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 on: Today at 02:15:13 AM 
Started by tolbs17 - Last post by Scott5114
I generally prefer dogs, but one of our cats has really taken a liking to me in a way that I've never had a cat do, so I'm starting to like them both equally.

 on: Today at 02:14:07 AM 
Started by mcarling - Last post by Bruce
The FHWA has revoked their FONSI, so a new environmental assessment has to be made.


For reference, the last approved plan is Hybrid 3:

 on: Today at 02:00:13 AM 
Started by roadman65 - Last post by lepidopteran
Two other reasons I've heard.
  • Locating the wires above the tree line.  This is important, since a frequent cause of power outages in ice storms is heavy branches falling on the conductors.
  • Increased capacity.  Since new power line routes are typically subject to NIMBY opposition, the solution to greater power demands is often to upgrade the existing lines.  Higher voltages require more spacing out of the wires.  Sometimes, a double-circuit is installed where a single circuit used to be, or perhaps the new structures are build with a provision for future doubling.
Based on my own observation, it seems that for new construction nowadays, lattice structures are pretty much only used for 500kv and higher (maybe 345kv), and sometimes monopoles are used even then.

 on: Today at 01:21:21 AM 
Started by tolbs17 - Last post by Scott5114


For real, though, I don't think most people really have a "preference" about parts of another person's body unless they want to have sex with them. Hell, I don't even notice or care about most people's eye color. I know my wife's eye color, but I'm drawing a blank even trying to remember off-hand what my best friend's is.

For 54 electoral votes in the next Grand Alan election...what do the four dates given have in common?

 on: Today at 01:04:25 AM 
Started by COLORADOrk - Last post by Scott5114
Hmm, which leads to the question...Do ZIP codes belonging to dead post offices get recycled?
28335 is used by a former Dunn PO, now it is merged with 28334. Old Post office was 28335 and the new one on Clinton Ave was 28334. Nevertheless, the PO in Dunn uses 28334/5 to maintain this.  :nod:

Not quite what I'm talking aboutóit sounds like the 28335 is simply being served out of a new post office building that also serves another zip. I'm talking about a situation where Bertville, zip 73271, has its button copy factory close down and the town loses enough population for the PO to close. Then later, a new suburb elsewhere in the state called Erniedale merits a PO for the first time, and they assign 73271 to it.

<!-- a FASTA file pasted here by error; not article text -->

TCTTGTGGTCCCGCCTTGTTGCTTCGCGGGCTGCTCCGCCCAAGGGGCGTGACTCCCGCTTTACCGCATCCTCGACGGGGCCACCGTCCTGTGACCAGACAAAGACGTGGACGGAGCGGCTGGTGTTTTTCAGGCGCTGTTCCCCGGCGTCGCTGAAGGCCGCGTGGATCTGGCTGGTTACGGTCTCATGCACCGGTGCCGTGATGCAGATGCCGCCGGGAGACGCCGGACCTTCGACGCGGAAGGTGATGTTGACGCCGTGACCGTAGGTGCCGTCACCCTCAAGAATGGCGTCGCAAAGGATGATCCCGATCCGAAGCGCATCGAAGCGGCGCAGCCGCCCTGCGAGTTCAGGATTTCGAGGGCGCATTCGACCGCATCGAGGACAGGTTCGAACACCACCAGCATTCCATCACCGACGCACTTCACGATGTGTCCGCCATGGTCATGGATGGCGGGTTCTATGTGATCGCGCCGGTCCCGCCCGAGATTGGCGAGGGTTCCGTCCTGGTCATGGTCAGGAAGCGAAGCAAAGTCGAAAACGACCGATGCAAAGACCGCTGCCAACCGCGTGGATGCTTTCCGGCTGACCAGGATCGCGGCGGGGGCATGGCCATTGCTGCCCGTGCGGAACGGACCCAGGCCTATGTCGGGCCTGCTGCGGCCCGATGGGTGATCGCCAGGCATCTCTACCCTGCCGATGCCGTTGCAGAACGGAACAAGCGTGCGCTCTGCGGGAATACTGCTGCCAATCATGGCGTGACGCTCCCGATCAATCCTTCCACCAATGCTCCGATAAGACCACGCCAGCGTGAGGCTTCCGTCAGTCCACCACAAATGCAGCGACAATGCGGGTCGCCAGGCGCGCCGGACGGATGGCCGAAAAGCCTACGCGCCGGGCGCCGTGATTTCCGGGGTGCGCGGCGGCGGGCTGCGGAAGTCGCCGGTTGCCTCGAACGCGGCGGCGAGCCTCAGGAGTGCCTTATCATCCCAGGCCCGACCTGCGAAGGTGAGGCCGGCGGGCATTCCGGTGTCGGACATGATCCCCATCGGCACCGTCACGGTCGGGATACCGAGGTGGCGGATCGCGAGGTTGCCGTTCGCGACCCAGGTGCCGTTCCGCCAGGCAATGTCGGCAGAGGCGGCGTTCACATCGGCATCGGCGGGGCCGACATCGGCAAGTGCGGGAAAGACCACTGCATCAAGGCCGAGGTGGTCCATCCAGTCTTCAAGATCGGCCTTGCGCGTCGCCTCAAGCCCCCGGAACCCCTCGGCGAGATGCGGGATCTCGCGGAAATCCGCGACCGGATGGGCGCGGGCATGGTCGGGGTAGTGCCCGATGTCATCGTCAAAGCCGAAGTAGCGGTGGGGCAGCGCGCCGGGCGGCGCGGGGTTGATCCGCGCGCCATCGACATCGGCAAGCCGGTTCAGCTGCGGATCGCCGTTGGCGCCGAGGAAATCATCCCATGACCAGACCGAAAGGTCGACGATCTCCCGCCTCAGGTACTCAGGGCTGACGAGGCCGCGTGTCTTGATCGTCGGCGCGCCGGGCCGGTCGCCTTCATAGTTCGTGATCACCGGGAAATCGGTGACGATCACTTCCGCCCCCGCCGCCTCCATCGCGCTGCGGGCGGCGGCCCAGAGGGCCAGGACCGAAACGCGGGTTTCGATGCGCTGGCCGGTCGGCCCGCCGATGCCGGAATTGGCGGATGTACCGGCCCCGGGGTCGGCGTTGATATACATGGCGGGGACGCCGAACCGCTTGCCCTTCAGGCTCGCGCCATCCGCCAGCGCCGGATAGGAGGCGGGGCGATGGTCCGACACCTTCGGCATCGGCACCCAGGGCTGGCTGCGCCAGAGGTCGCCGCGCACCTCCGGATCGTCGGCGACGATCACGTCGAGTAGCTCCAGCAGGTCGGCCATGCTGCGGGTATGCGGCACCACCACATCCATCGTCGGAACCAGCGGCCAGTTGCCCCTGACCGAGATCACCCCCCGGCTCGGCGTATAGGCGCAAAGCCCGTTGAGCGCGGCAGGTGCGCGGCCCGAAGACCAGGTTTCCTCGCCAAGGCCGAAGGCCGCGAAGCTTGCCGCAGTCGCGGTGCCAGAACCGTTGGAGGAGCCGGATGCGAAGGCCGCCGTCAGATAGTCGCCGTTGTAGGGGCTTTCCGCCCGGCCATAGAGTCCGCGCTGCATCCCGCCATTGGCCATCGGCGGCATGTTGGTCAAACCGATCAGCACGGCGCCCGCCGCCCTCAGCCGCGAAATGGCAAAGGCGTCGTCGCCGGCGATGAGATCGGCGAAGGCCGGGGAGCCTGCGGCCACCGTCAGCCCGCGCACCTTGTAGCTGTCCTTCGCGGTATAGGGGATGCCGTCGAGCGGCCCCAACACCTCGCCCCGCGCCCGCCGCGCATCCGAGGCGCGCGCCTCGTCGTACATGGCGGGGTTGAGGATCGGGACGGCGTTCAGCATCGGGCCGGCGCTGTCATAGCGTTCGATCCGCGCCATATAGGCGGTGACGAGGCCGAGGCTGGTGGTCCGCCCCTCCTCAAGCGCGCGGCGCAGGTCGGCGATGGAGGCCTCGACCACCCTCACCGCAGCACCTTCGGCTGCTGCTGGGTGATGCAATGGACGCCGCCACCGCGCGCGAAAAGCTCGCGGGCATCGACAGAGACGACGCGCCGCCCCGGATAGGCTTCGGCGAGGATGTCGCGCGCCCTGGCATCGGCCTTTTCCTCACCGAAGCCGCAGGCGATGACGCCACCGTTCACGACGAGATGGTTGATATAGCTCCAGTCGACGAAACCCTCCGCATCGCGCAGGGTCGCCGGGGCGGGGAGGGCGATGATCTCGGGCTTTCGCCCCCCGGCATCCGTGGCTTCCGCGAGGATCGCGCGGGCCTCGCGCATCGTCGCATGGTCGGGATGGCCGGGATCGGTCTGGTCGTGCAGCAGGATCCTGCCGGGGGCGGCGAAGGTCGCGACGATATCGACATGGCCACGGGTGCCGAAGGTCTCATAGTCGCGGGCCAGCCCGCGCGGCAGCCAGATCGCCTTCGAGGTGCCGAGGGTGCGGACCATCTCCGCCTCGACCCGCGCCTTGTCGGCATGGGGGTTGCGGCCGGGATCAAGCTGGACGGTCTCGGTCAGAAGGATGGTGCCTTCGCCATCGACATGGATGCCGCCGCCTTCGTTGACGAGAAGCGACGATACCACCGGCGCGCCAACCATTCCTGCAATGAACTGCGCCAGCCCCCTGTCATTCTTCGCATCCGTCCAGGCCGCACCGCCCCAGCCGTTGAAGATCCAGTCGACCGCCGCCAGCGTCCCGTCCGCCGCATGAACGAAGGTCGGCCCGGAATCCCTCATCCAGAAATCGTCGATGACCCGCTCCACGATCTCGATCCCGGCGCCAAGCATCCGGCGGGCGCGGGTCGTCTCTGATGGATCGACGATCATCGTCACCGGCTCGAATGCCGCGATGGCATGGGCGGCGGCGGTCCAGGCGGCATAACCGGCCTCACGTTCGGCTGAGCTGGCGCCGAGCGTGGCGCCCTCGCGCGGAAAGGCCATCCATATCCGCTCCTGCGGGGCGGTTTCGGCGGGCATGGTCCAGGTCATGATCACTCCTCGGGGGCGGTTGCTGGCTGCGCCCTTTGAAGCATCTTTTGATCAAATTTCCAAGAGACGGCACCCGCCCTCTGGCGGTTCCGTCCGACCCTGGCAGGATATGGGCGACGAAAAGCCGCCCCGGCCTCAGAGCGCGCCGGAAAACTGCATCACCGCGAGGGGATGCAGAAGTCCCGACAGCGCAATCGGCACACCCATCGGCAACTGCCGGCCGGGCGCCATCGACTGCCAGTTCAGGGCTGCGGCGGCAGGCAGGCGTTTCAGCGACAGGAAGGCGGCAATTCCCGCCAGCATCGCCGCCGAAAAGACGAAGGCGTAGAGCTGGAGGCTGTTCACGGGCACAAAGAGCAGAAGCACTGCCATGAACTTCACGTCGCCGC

on: Today at 12:54:41 AM 
Started by tolbs17 - Last post by dlsterner
Sequence your DNA and post the results here.

 on: Today at 12:50:04 AM 
Started by tolbs17 - Last post by Rick Powell
It's not new, but the Will Rogers Turnpike in OK is a fairly rare case of a rural 4 lane interstate (where land was probably cheap when it was built) being built on the narrowest footprint possible, including a concrete barrier median. Almost all rural interstates have a grass or earth median, except in mountainous areas or where they encounter a river where building directional bridges face-to-face makes economic sense.

 on: Today at 12:42:55 AM 
Started by idk - Last post by Rick Powell
I am about 15 minutes driving time from either I-80 or I-39. Next nearest is I-55 at about 45 minutes.

 on: Today at 12:25:28 AM 
Started by tolbs17 - Last post by Max Rockatansky
Dogs, I have three of them currently.  Iím open to owning a Cat but my wife isnít a fan of the idea.  Oddly she wants a Pot Belly Pig as some sort of alternative pet.  I should note that she did grow up in Firebaugh around farm/ranch everything.

 on: Today at 12:15:09 AM 
Started by roadman65 - Last post by SD Mapman
I think this is pretty common in any city that is built on a grid plan where streets are expected to have a particular number or name based on where they are within that grid.  An example that comes to mind for me quickly is Phoenix.  There are many, many, many discontinuous segments of streets with the same name due to the fact that the name for any stretch of road is determined by its position with the grid.
Omaha, too. The road names downtown will just show up in some random dead-end subdivision 12 miles to the west and then disappear again.

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